When it comes to (re)doing business with Iran, France is clearly ahead of everyone else
A delegation of more than 100 French companies arrived in Tehran on Monday in the biggest demonstration of western business interest in Iran for more than a decade, Financial Times reported.
The three-day visit, which includes top French companies such as oil major Total, engineer Alstom, telecoms group Orange and carmaker Renault, has raised hopes in Iran that an interim deal on its nuclear program could lead to a return of foreign investment.
France is moving quickly to take advantage of last month’s potential opening up of a big new market for its companies.
Medef, the employers’ federation which is leading the French delegation, said it had received huge demand when it announced the trip after making a preliminary visit in December.
“The possibility of access to a market of 80m people is very attractive,” said a Medef official.
“Of course, European companies have to rush and be prepared before American companies come,” said one western diplomat in Tehran.
Companies on the trip include representatives from consulting, asset management, engineering services, the food industry, shipping, law, insurance, advertising, construction, pharmaceuticals and sports training, as well as one bank.
Organizers stress that the visit is exploratory and aimed at contact-making, with no contracts expected at this stage. “It is a prospective visit,” said a spokeswoman for Lafarge, the leading building materials supplier.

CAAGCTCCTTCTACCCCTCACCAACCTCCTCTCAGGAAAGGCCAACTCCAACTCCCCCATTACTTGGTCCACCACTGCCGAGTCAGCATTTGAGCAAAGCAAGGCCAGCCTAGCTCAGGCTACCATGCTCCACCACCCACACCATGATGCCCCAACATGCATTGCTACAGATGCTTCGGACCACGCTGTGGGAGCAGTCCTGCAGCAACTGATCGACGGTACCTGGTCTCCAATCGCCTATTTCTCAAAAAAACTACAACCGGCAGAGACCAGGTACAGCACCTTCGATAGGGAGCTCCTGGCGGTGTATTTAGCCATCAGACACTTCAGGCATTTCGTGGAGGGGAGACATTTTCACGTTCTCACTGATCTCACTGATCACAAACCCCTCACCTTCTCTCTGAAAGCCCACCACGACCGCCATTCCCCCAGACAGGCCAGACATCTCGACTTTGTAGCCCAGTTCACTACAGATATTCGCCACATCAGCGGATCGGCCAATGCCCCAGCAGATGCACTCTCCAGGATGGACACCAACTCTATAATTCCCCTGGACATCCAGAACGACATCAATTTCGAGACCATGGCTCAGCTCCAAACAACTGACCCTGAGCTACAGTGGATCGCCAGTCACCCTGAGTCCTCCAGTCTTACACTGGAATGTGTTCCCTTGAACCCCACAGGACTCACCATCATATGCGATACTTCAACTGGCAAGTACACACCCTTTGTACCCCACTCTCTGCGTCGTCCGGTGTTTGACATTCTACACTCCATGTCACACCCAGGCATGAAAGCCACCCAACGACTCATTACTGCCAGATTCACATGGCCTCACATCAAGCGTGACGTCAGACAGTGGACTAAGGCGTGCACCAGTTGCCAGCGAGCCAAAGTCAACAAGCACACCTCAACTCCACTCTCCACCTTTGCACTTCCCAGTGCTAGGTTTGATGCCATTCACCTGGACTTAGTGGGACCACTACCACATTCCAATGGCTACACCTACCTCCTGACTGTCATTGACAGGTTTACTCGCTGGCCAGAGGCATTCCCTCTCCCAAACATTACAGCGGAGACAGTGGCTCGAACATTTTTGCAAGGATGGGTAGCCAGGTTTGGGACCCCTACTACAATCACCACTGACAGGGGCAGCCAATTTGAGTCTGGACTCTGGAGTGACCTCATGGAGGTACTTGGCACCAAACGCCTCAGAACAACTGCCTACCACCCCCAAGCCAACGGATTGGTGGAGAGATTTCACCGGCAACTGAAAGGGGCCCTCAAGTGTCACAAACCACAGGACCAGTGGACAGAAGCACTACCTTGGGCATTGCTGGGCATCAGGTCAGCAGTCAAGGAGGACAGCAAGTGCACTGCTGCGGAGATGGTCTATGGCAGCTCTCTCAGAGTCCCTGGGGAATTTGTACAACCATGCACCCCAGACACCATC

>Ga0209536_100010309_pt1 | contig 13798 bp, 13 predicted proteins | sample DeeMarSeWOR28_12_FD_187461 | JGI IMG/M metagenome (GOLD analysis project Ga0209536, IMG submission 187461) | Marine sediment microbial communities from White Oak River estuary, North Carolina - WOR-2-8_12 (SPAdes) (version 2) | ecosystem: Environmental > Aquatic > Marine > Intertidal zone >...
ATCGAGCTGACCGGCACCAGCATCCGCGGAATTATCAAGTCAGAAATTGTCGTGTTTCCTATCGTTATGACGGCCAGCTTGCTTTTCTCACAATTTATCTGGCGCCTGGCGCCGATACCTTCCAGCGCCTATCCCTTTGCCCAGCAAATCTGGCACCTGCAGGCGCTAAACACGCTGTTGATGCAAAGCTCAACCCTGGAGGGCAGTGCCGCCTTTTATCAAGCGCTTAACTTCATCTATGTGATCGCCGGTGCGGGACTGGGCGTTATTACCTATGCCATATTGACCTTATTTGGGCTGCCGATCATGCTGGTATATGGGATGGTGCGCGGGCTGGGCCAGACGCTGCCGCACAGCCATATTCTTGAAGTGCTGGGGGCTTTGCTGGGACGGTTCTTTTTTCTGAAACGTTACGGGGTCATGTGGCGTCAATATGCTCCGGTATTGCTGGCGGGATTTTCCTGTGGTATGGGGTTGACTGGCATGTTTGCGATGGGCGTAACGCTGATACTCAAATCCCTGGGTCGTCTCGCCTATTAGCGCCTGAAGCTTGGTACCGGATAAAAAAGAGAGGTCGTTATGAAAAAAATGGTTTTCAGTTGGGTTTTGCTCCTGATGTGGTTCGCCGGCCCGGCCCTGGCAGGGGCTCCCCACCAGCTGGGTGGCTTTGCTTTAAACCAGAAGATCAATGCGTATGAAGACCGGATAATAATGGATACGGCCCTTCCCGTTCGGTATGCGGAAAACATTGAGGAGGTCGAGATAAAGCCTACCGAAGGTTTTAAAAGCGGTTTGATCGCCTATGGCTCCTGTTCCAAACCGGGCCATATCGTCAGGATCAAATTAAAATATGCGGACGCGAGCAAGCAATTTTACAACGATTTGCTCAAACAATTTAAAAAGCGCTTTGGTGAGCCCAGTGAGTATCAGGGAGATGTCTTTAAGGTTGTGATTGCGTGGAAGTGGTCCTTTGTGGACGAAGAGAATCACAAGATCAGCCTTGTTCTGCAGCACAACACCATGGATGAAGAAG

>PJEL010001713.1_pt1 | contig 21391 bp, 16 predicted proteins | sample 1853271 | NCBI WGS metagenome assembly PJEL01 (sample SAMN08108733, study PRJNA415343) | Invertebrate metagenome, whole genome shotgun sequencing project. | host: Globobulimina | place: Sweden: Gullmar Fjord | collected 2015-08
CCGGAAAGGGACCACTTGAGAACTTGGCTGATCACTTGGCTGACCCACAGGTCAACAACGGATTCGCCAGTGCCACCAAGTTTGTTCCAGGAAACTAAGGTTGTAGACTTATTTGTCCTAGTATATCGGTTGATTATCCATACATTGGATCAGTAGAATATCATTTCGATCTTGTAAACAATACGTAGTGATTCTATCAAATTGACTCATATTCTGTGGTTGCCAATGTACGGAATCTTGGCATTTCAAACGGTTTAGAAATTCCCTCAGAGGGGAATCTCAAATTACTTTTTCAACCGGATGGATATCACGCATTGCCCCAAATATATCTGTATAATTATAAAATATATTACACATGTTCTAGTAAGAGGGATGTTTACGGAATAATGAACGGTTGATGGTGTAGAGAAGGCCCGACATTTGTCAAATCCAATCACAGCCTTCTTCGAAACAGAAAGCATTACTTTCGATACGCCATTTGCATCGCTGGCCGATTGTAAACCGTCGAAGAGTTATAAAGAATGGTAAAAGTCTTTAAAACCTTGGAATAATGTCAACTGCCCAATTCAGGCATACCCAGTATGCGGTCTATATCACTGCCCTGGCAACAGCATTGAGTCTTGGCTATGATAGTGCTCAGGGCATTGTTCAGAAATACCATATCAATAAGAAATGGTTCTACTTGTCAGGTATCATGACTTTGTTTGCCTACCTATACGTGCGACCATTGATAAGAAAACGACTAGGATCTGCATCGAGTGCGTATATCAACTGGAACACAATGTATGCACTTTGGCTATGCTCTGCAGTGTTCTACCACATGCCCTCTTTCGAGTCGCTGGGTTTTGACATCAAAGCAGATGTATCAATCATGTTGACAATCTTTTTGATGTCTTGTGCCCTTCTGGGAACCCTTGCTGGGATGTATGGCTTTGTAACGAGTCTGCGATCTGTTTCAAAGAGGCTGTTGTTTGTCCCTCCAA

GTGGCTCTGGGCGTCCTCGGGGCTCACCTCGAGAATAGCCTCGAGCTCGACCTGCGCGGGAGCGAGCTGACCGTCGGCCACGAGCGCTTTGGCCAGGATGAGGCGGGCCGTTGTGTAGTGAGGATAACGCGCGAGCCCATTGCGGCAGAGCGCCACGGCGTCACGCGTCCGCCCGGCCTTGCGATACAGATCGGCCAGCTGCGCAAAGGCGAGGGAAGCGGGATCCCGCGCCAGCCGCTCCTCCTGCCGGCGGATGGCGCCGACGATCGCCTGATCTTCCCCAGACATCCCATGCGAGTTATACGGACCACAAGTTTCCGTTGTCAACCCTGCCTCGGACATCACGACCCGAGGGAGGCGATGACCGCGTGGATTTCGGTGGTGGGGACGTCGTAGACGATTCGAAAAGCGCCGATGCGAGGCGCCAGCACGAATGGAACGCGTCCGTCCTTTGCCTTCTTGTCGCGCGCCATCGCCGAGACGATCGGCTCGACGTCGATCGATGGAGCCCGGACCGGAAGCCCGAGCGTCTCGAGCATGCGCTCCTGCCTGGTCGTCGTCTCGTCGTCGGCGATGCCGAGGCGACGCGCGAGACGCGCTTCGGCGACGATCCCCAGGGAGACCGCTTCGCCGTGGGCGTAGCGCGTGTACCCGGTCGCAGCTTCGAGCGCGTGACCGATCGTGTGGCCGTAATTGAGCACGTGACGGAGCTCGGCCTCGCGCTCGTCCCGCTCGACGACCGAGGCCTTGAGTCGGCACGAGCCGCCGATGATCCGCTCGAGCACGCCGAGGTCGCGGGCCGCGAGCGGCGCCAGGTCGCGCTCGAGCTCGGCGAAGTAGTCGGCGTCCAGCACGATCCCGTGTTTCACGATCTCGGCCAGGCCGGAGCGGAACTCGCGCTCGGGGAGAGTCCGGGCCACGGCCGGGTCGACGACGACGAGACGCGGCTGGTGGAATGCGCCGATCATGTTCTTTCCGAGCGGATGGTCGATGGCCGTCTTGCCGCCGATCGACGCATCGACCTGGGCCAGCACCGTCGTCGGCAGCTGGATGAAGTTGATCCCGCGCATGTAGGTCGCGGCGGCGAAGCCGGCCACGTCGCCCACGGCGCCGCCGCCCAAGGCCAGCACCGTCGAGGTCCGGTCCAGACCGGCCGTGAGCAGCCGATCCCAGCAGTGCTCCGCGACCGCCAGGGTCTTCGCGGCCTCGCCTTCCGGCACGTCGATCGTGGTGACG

Many European companies, including from France, Germany and Italy, either left Iran or scaled back in recent years due to the imposition of sanctions.
But the victory of centrist president Hassan Rouhani last summer paved the way for the country to strike an interim nuclear deal with six major powers – the U.S., UK, France, Russia, China and Germany – in November 2013, which took effect in January.
Iran has since started limiting its nuclear program while sanctions have been suspended on certain sectors, such as petrochemicals and auto companies. Frozen Iranian funds worth $4.2 billion will gradually be released over the next six months. However, oil and banking sanctions will remain in force during this period.
Renault, which was selling nearly 100,000 cars a year in Iran before sanctions came into force, has already resumed shipments to Iran and expects its car production in the country to pick up in the first half of this year.
Rival French carmaker PSA Peugeot Citroën, which sold 458,000 cars in Iran in 2011, accounting for nearly a third of the total market, is also poised to return to the country, which was once its second largest market after France.
Jean-Baptiste de Chatillon, Peugeot’s chief financial officer, said last year that the sanctions had cut €10 million a month from operating profit. Renault took a €512 million write-down on its Iran operations last June.
Other countries are also preparing to seize opportunities which may be created if sanctions are eased. A German business delegation, comprised of specialized companies in the food industry, health, spare auto parts industries, as well as in urban planning and engineering, is due in late February. A Dutch delegation is also expected soon.
Meanwhile, rumors are rife in Tehran that American companies through their representatives in other countries are also negotiating with senior Iranian officials.
France sees Iran opportunity if sanctions are lifted: finance minister
France will have "significant commercial opportunities" in Iran if sanctions are lifted, Finance Minister Pierre Moscovici said on Sunday.
The three-day visit of French business leaders is intended to "convey the message that, if the situation improves, there will be significant commercial opportunities for France in Iran", Reuters quoted Moscovici as saying.
"But the underlying message should be read as an (encouragement) to the Iranians to keep their word," he said.